The only certainty is change: thoughts on metamorphosis

Babies are cute. They’re meant to be. We are programming to delight in the differences between puppies and grown dogs, lambs and sheep, and of course our own darling miniatures. Their big eyes, over-sized heads and smooth lines are meant to trigger some parenting instinct deep inside. But of course, they’re not really all that different from the grown-up versions.  Dress a little boy in grown-up clothing, and everyone will comment on how he looks like a ‘little man.’

Cicada molting from nymph to adult

Not so for many creatures in the invertebrate world. Put a pair of pretty wings on a chubby caterpillar, and something would still be missing. And could you possibly dress a creepy-looking cicada nymph to resemble it’s B-movie flying future? (Come on – don’t those things look like something that should be fighting Godzilla on a Sunday afternoon. Yes, I know I’m dating myself here – give a shout-out if you know what I’m talking about). That future is not very long, anyway. Nymphs of the cicada species will spend either thirteen or seventeen years underground in their nymph stage, and only a few weeks above ground as adults They don’t even eat during the last phase of their life – they just reproduce and die. (Talk about one-track minds. I really hope it’s good for them, don’t you?)

Not all metamorphosis is alike. The caterpillar above goes through complete, or holometabolic metamorphosis. This includes an egg, larvae, pupa or resting phase, and adulthood. Bees and wasps go through this progression as do ants.The cicada’s path is hemimetabolic metamorphism, which includes the egg, nymph, pupal respite, before launching into adulthood.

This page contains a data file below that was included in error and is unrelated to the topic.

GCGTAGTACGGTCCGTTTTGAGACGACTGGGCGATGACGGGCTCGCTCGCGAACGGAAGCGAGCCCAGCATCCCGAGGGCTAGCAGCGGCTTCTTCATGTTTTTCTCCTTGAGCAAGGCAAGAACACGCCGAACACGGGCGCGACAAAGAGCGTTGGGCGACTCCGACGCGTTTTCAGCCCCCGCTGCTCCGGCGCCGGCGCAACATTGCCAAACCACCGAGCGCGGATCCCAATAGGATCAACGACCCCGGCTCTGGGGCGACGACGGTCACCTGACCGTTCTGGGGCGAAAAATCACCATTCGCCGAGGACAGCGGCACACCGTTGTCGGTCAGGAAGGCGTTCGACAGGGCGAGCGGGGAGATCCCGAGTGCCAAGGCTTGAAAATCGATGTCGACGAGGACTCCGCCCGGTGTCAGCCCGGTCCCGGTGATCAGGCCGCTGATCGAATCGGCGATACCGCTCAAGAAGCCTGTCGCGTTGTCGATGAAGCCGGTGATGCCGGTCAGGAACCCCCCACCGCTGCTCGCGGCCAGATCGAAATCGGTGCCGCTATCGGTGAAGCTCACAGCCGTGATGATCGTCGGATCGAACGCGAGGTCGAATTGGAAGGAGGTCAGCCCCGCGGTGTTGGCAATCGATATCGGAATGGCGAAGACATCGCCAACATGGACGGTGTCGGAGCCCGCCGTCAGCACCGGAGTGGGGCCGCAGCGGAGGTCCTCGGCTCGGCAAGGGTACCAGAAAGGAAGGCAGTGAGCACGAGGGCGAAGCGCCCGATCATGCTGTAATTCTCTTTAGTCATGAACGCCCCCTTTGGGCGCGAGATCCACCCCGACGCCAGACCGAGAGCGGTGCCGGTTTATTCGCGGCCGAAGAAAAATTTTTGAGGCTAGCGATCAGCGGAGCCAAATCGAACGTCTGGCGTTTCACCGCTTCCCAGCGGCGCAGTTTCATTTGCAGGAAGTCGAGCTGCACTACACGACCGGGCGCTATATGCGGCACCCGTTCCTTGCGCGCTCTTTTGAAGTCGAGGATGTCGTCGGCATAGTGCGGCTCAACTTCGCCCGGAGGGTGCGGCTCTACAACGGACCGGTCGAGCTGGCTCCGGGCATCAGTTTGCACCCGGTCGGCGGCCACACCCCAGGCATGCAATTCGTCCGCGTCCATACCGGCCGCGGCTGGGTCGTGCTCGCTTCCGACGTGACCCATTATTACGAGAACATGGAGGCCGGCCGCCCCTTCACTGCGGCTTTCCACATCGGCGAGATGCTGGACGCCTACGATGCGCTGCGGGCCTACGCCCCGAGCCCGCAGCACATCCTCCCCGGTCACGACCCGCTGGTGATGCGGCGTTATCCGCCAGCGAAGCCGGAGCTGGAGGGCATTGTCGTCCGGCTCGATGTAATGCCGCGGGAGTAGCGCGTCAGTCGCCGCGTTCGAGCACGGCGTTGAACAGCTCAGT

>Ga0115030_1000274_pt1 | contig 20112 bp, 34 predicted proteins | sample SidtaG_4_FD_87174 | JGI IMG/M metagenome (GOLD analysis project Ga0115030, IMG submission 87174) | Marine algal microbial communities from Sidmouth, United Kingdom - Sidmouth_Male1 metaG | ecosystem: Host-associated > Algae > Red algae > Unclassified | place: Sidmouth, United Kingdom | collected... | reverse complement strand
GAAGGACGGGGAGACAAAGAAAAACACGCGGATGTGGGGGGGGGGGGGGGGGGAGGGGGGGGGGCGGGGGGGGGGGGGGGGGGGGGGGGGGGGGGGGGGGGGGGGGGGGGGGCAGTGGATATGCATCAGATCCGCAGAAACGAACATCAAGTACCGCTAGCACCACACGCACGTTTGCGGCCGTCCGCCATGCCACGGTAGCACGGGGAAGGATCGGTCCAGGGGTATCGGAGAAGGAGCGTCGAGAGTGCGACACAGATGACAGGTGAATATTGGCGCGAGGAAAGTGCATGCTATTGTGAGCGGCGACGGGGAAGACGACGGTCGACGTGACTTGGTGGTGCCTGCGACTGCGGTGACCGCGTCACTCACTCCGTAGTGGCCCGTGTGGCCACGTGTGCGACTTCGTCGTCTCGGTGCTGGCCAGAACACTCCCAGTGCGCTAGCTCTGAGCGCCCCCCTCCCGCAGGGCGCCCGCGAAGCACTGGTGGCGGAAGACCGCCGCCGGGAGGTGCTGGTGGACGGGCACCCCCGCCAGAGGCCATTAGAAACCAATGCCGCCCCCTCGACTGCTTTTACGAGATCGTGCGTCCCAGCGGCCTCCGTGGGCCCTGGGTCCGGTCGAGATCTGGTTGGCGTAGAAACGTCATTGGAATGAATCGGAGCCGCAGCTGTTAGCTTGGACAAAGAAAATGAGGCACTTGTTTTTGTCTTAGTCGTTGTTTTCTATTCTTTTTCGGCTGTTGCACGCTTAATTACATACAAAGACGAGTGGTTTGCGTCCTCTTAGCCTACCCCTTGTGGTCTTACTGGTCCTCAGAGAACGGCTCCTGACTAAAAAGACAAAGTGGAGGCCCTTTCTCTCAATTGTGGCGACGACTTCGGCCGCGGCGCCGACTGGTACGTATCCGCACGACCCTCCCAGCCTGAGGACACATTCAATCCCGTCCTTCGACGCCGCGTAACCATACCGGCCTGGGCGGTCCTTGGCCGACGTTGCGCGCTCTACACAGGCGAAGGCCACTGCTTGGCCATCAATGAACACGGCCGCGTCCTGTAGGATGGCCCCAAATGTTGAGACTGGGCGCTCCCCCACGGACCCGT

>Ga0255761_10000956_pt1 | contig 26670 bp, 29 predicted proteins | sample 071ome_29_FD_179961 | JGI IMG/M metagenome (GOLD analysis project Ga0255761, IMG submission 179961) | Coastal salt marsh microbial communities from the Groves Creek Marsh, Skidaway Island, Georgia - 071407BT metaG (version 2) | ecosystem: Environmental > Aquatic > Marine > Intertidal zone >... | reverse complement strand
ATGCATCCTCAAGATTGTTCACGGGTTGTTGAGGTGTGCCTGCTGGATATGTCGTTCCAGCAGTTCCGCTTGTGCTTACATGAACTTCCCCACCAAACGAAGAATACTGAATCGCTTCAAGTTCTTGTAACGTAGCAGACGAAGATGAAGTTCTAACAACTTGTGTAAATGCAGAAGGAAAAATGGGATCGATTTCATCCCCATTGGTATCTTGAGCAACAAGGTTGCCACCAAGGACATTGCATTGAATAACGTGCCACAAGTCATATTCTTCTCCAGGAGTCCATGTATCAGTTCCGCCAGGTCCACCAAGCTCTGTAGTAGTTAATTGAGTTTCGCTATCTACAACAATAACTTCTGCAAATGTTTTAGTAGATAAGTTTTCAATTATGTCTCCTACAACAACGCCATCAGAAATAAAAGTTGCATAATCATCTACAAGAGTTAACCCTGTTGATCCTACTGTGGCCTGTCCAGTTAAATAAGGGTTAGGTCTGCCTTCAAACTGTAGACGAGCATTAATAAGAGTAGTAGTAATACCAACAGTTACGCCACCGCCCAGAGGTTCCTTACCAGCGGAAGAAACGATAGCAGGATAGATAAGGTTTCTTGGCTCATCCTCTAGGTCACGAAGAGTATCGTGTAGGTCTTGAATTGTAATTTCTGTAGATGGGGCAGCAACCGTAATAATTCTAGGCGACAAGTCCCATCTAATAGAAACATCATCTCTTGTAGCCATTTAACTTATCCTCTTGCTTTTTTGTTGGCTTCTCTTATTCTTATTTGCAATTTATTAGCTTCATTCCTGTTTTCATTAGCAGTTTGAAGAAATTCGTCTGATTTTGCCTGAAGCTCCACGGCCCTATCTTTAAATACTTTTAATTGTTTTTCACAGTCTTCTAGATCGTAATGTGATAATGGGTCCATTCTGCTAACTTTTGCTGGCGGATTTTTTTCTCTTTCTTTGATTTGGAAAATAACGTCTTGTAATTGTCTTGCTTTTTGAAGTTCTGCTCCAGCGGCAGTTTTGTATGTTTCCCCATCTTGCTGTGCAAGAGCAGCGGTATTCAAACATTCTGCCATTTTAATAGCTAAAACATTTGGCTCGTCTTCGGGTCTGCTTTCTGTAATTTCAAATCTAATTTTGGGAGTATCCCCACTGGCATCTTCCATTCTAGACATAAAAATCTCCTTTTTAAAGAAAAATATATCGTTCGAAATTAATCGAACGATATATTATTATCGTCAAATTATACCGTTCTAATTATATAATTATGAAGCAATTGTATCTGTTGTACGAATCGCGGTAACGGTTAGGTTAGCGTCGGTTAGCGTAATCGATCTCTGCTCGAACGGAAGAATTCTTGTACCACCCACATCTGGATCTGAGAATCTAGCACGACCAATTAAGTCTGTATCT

Metamorphosis isn’t restricted to the flying and crawling critters. It’s also common among their marine invertebrate cousins.  Take the crab, for example. When it hatches from a dust-sized egg cast into the ocean – if it hatches before becoming fish food – it bears no resemblance to its future self. It’s looks more like a tiny shrimp with a lance sticking through its head.

Carcinua maena (green crab) zoea larve
Green crab juvenile

Unlike the contented lifestyle of the caterpillar (a bit of anthropomorphising, perhaps?), the zoea, as the proto-crab is called, just floats along, another bit flotsam pushed here and there by winds and currents. It hangs out until some still unknown signal or environmental cue tells it that it’s time to move towards full crabdom. No architectural feats or deep sleep precedes this change. In fact, not only doesn’t it get a nice safe cocoon in which is transform; as any creature with an exoskeleton, it must shed its protective outer shell in order to become just a wee bit bigger and more crab-like than its former self. Again and again this shedding or molting happens, followed by incremental changes, making one wonder if all the fuss and loss of security is really worth it. Nothing dramatic here – no it just adds segments one by one, until it bears little resemblance to either its future or its former self. It’s at that point that the little half-crab must commit to its future, even before it can have any idea of what that future holds. The critter that has enjoyed – or at least survived – its early life floating aimlessly on the tide must now fight the same currents that have supported it to make its way to the shore – nursery for many marine creatures small and big – and settle down, hoping to become a crab someday soon. And not get eaten in the process.


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